16:00 - 18:00
Dr Danesh Tarapore
Lectures, talks and seminars
CSEE Seminar Series
Computer Science and Electronic Engineering, School of
CSEE School Office firstname.lastname@example.org
Robots have transformed many industries such as manufacturing and logistics.
However, a major obstacle to their widespread adoption in more complex environments outside factories is their fragility. Whereas animals can quickly adapt to injuries, current robots cannot ‘think outside the box’ to find a compensatory behavior when they are damaged: they are limited to their pre-specified self-sensing abilities, can diagnose only anticipated failure modes, and require a pre-programmed contingency plan for every type of potential damage, an impracticality for complex robots. A promising approach to reducing robot fragility involves having robots learn appropriate behaviors in response to damage, but current techniques are slow even with small, constrained search spaces. In this talk, I will introduce a new type of evolutionary algorithm (EA) that enables robots to adapt to damage in less than two minutes in large search spaces without requiring self-diagnosis or pre-specified contingency plans. Before the robot is deployed, it uses the EA to illuminate a detailed map of the space of high-performing behaviors. This map represents the robot’s prior knowledge about what behaviors it can perform and their value. When the robot is damaged, it uses this prior knowledge to guide a Bayesian optimization process to rapidly discover behaviors that work despite the damage. Such a combination of bio-inspired algorithms and data-efficient machine learning techniques allow us to optimize the parameters for walking-robot controllers in 36D, to discover compensatory behaviors to damages (e.g., broken joints) in just a few trials (less than 2 minutes). The work was featured on the front cover of Nature.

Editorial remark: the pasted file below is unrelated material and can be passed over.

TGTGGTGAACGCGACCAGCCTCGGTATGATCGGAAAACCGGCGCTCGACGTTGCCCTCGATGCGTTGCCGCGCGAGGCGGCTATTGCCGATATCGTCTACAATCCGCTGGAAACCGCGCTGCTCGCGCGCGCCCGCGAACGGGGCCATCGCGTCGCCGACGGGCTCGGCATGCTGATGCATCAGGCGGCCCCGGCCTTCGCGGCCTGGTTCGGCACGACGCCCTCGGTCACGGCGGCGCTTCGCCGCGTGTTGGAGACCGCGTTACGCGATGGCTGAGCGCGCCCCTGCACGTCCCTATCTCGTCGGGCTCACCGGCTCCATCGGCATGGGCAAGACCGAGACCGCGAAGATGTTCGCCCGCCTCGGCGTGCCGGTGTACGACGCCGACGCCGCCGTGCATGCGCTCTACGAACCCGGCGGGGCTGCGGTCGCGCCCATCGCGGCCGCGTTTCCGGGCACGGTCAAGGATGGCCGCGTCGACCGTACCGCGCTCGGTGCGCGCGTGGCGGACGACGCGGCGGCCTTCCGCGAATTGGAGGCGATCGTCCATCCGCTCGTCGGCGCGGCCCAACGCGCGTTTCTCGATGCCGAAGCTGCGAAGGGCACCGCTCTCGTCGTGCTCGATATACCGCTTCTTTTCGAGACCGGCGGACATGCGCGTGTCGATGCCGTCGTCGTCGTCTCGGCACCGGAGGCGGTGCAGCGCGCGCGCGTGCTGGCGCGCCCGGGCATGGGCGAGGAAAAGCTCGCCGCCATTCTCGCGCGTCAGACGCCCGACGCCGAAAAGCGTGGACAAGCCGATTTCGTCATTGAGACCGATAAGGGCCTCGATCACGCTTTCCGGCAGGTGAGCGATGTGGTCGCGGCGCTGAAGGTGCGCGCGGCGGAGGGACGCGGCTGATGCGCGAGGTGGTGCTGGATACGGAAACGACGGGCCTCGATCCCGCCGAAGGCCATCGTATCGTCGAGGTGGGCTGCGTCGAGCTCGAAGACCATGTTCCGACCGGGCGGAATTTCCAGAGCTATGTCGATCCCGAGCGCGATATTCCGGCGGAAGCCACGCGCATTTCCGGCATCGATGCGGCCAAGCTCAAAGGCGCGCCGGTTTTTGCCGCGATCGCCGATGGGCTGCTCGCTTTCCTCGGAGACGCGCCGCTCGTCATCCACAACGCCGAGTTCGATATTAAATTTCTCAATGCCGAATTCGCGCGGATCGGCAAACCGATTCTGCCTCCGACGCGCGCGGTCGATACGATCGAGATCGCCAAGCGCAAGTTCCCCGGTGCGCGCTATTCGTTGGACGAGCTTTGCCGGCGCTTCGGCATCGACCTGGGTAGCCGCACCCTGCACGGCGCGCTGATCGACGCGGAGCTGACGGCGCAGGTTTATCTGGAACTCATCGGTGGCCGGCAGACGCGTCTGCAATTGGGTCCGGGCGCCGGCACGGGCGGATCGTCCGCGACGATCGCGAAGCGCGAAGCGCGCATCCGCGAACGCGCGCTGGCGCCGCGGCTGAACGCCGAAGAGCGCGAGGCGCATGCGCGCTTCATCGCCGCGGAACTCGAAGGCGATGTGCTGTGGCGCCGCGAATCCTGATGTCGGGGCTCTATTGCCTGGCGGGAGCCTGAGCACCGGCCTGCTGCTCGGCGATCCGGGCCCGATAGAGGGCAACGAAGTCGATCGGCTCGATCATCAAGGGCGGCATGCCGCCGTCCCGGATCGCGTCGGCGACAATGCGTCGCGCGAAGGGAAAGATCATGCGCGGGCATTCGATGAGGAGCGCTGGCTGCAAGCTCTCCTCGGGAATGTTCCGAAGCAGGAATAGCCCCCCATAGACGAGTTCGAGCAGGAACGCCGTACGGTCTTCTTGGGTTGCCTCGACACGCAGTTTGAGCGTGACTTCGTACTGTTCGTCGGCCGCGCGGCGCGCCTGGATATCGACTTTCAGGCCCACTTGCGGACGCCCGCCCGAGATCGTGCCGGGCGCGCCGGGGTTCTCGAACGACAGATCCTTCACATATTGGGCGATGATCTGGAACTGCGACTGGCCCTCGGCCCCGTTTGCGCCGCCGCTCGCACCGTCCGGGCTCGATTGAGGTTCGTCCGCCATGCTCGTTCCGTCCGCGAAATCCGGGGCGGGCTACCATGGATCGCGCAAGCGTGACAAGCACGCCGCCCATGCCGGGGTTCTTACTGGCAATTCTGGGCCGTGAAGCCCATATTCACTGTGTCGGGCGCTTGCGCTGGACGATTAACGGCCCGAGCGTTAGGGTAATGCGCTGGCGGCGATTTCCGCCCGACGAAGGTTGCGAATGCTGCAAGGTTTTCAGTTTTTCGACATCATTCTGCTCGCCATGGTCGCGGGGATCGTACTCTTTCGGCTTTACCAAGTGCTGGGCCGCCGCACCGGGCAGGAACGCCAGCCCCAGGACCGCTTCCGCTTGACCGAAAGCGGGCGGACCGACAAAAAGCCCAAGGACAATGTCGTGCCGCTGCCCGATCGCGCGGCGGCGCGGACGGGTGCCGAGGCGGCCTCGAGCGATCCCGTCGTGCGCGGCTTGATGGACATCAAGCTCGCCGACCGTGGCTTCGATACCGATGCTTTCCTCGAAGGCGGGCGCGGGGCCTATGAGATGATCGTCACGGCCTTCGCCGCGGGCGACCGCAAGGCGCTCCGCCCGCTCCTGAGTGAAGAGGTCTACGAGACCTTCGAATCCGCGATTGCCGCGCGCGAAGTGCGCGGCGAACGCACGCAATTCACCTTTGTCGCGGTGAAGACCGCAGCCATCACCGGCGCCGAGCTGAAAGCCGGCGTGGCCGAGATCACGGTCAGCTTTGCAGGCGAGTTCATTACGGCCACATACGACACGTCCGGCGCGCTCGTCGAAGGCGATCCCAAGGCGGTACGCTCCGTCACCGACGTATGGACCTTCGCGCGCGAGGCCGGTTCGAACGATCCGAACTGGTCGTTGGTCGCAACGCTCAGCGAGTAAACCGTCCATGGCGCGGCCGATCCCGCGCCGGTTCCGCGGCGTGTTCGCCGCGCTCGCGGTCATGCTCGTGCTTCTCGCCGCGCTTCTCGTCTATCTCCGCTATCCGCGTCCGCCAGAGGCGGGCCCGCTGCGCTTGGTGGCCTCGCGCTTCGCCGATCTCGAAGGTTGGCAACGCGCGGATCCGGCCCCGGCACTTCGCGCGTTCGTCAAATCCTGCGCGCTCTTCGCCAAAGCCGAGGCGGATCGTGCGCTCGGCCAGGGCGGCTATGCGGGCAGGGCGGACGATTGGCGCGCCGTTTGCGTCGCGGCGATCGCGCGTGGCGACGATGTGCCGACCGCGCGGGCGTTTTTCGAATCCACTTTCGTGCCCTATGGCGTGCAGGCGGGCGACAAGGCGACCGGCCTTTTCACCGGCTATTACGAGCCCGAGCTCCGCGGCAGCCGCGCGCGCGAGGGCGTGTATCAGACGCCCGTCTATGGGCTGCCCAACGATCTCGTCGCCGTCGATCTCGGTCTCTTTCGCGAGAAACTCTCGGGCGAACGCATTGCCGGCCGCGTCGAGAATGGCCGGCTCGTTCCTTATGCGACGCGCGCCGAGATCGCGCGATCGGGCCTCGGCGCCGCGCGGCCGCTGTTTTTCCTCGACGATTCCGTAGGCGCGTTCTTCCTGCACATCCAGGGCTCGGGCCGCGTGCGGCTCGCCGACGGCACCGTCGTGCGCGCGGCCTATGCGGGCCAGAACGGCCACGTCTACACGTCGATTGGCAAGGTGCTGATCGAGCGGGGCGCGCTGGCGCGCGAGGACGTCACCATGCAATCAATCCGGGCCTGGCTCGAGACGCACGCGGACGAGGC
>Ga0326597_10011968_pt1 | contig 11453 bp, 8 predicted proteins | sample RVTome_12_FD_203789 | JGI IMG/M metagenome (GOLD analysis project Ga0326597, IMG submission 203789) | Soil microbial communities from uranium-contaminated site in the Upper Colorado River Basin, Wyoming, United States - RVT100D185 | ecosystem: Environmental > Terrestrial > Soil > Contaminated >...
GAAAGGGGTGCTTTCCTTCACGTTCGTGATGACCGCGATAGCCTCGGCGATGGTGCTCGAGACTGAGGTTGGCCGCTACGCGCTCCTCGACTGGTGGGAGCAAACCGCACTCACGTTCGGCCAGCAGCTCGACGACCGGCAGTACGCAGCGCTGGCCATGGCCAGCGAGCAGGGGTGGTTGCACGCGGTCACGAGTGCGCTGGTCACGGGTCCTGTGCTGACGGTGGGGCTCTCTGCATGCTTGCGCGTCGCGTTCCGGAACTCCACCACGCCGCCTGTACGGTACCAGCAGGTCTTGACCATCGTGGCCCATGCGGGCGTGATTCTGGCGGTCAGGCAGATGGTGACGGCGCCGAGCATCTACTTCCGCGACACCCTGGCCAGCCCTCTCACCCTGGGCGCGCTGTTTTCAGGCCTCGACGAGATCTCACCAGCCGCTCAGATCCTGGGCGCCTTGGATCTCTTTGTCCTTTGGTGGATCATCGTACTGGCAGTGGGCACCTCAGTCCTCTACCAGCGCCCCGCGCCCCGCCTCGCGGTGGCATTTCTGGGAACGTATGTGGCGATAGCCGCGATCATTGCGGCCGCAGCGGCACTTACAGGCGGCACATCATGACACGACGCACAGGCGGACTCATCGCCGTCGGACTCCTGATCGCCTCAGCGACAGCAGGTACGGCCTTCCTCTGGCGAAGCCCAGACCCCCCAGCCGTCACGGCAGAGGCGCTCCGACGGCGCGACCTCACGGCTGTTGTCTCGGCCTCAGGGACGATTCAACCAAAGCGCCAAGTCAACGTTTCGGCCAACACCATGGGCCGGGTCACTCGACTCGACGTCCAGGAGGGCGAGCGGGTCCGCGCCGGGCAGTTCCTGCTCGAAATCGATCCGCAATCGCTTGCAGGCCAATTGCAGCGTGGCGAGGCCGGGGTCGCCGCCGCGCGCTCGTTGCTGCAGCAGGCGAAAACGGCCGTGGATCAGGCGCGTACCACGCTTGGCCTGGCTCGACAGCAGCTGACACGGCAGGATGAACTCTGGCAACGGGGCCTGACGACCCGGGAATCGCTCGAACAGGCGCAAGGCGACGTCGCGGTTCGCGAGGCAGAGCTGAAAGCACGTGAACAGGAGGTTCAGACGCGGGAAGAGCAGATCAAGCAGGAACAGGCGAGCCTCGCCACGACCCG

Speaker details: Danesh Tarapore is a lecturer at the Agents, Interaction and Complexity group, Electronics and Computer Science of the University of Southampton. Prior to Southampton he was a Marie Curie research fellow at the University of York. He completed his Ph.D. in Life Science at the University of Lausanne, in collaboration with the Ecole Polytechnique Fédérale de Lausanne (EPFL), in Switzerland. His research interests lie at the intersection of biology, computer science, and robotics. Through the development and application of theoretical models, multi-scale stochastic simulations, and the physical instantiation of biological models in robots, he has addressed a diverse range of important problems in division of labour in social insect societies and the immunological maintenance of self-tolerance in the adaptive immune system. He has also successfully applied biological models towards the development of fault-tolerant systems for a wide range of mobile robots, including complex single-robot systems, and large-scale robot swarms. He is now working towards applying his algorithms to robots operating in more challenging outdoor environments, specifically towards the development of resilient swarms of autonomous surface vehicles.